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Case Basics
Docket No. 
American Dredging
(on behalf of the United States, as amicus curiae, supporting the Respondent)
(on behalf of the Respondent)
(on behalf of the Petitioner)
Facts of the Case 

Robert Miller, a Mississippi resident who had moved north to find work, was injured while working as a seaman for American Dredging Company, a Pennsylvania corporation with its principal place of business in New Jersey. Miller returned home to Mississippi, and filed a suit against the company in the Civil District Court for the Parish of Orleans, Louisiana. The suit was filed under the Jones Act, a federal law that allows a seaman to sue his employer in either federal or state court when he suffers personal injury.

American Dredging moved to dismiss the case under the doctrine of "forum non conveniens," which allows a court to dismiss a case if it is filed in a place that is unnecessarily and significantly inconvenient to the defendant. The trial court agreed, holding that a Louisiana law making the doctrine of "forum non conveniens" inapplicable in Jones Act cases was superseded by federal maritime law (law that deals with oceanic commerce). An appeals court affirmed the decision, but the Louisiana Supreme Court overturned it, holding that the Louisiana law was not superseded by federal maritime law.


Does the Constitutional grant of federal jurisdiction over maritime law (found in Article III Section 2) prevent states from prohibiting (in maritime cases) "forum non conveniens" claims that, under federal law, would be permitted?

Decision: 7 votes for Miller, 2 vote(s) against
Legal provision: Jones, or Death on the High Seas

No. The Court decided that "forum non conveniens" claims were only procedural, not substantive, and that national uniformity was therefore not required by the Constitution. Writing for the seven-member majority, Justice Antonin Scalia stated "venue is a matter that goes to process rather than substantive rights -- determining which among various competent courts will decide the case. Uniformity of process (beyond the rudimentary elements of procedural fairness) is assuredly not what the law of admiralty seeks to achieve, since it is supposed to apply in all the courts of the world." Further, Scalia wrote that the amount of discretion left to the trial court by the forum non conveniens doctrine necessarily meant that, even if it was embraced by every state, it would still not result in uniformity.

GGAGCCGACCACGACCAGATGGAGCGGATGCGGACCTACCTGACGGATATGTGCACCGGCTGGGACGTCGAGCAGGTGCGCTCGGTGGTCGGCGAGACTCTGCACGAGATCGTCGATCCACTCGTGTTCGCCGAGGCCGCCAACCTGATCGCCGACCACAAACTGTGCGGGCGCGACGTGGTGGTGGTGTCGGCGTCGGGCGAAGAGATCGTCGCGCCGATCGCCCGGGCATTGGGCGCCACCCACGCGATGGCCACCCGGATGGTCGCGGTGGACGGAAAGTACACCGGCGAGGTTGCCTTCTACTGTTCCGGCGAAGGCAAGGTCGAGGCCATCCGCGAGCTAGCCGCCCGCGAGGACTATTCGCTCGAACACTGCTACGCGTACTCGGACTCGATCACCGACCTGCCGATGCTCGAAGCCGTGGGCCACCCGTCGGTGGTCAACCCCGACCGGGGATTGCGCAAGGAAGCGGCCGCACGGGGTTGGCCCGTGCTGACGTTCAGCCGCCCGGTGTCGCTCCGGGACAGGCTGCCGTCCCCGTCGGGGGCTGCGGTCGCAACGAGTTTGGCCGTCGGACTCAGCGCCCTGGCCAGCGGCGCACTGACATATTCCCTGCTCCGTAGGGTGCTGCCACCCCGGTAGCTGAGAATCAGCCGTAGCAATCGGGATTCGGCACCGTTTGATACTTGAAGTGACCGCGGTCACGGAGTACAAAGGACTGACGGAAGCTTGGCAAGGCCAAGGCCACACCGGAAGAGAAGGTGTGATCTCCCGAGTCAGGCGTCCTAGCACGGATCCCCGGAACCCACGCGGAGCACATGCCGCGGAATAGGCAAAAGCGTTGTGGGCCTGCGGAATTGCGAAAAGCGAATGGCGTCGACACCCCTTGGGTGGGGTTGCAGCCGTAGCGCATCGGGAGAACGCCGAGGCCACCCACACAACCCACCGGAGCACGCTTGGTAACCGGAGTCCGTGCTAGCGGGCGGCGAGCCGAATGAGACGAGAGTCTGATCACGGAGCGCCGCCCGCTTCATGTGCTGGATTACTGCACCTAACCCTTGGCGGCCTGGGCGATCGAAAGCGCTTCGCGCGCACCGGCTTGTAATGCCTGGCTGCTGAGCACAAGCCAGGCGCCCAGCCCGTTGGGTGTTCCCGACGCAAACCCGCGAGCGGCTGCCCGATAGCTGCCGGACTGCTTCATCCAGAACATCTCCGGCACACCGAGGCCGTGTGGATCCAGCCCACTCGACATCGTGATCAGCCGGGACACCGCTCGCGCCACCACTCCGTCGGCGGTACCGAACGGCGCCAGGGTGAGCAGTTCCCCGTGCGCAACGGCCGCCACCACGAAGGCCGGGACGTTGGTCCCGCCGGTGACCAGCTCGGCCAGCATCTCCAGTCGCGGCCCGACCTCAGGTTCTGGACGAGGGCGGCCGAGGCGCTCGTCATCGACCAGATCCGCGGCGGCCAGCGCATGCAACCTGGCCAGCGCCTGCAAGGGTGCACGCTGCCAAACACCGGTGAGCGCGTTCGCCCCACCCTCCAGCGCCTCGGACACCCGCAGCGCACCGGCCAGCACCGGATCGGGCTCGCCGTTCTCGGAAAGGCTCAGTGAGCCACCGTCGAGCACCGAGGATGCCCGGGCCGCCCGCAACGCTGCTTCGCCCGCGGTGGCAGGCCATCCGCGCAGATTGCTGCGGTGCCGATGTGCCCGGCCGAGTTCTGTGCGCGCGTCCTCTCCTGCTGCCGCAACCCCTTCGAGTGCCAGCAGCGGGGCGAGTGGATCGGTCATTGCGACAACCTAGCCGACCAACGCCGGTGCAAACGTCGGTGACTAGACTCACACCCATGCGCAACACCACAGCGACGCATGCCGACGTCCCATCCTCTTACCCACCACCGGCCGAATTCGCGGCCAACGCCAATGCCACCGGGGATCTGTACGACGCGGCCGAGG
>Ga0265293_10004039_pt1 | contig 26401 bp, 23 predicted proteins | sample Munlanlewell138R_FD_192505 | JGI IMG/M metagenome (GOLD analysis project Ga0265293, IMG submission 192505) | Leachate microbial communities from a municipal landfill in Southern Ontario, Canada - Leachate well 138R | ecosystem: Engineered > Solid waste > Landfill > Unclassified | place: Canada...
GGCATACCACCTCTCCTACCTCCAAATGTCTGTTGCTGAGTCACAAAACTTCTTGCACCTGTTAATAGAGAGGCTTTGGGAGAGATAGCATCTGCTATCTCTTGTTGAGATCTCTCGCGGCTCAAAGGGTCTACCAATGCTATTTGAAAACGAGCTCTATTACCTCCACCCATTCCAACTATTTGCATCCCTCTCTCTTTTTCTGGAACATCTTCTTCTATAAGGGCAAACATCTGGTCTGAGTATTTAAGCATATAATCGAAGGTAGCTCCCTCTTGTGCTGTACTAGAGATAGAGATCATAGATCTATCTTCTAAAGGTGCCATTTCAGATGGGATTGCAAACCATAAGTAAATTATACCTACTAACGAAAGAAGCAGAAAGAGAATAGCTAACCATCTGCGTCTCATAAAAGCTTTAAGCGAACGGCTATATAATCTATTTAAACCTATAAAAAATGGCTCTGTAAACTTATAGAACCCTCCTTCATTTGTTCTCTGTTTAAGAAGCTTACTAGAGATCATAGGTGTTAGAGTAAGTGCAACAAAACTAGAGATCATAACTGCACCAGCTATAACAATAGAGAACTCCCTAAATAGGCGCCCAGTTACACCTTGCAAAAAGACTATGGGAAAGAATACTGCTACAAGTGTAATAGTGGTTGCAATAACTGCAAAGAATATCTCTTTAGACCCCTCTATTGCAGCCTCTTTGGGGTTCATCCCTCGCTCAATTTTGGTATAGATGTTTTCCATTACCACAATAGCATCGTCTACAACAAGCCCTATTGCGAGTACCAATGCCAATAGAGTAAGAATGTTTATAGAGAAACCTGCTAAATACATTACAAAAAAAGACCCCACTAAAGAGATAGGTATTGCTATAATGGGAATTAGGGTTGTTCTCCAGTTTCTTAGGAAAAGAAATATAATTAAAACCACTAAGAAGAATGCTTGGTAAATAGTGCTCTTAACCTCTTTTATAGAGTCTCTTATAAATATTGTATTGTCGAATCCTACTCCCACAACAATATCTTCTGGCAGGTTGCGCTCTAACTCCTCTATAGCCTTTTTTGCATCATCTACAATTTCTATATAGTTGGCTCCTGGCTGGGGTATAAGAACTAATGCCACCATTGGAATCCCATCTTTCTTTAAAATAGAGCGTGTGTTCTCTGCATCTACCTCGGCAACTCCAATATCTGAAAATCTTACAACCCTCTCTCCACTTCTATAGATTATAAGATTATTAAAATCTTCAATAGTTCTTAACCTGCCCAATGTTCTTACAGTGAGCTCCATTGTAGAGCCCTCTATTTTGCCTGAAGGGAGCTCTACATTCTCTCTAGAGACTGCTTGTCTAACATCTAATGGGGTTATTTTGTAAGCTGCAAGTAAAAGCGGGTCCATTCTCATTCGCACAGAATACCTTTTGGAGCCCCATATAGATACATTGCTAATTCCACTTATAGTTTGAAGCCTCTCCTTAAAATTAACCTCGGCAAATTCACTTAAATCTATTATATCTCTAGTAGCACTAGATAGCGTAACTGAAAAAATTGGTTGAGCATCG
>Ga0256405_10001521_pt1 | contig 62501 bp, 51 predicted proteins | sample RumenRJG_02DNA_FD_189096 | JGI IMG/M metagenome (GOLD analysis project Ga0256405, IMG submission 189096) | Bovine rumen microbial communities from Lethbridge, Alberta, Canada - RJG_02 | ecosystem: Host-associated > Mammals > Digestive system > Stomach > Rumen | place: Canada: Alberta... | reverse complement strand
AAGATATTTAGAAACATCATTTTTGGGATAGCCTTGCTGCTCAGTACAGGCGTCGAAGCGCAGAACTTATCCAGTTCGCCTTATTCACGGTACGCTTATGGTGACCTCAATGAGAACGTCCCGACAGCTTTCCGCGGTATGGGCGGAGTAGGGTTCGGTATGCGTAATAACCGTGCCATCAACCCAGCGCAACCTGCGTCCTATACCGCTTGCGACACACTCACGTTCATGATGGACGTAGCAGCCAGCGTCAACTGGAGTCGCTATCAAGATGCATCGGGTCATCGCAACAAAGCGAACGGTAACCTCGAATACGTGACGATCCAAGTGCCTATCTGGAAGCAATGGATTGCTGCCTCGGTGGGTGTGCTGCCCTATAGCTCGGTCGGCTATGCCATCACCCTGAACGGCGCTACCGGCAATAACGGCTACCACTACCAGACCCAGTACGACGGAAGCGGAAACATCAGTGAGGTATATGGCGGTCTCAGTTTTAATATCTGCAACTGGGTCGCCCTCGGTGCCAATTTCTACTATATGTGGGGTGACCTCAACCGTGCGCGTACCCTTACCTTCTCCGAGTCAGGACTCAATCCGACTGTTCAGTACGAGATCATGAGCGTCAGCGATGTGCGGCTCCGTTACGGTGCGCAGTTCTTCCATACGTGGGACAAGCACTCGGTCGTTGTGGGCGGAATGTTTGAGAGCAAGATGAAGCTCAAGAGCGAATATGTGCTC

Cite this Page
AMERICAN DREDGING v. MILLER. The Oyez Project at IIT Chicago-Kent College of Law. 26 August 2015. <>.
AMERICAN DREDGING v. MILLER, The Oyez Project at IIT Chicago-Kent College of Law, (last visited August 26, 2015).
"AMERICAN DREDGING v. MILLER," The Oyez Project at IIT Chicago-Kent College of Law, accessed August 26, 2015,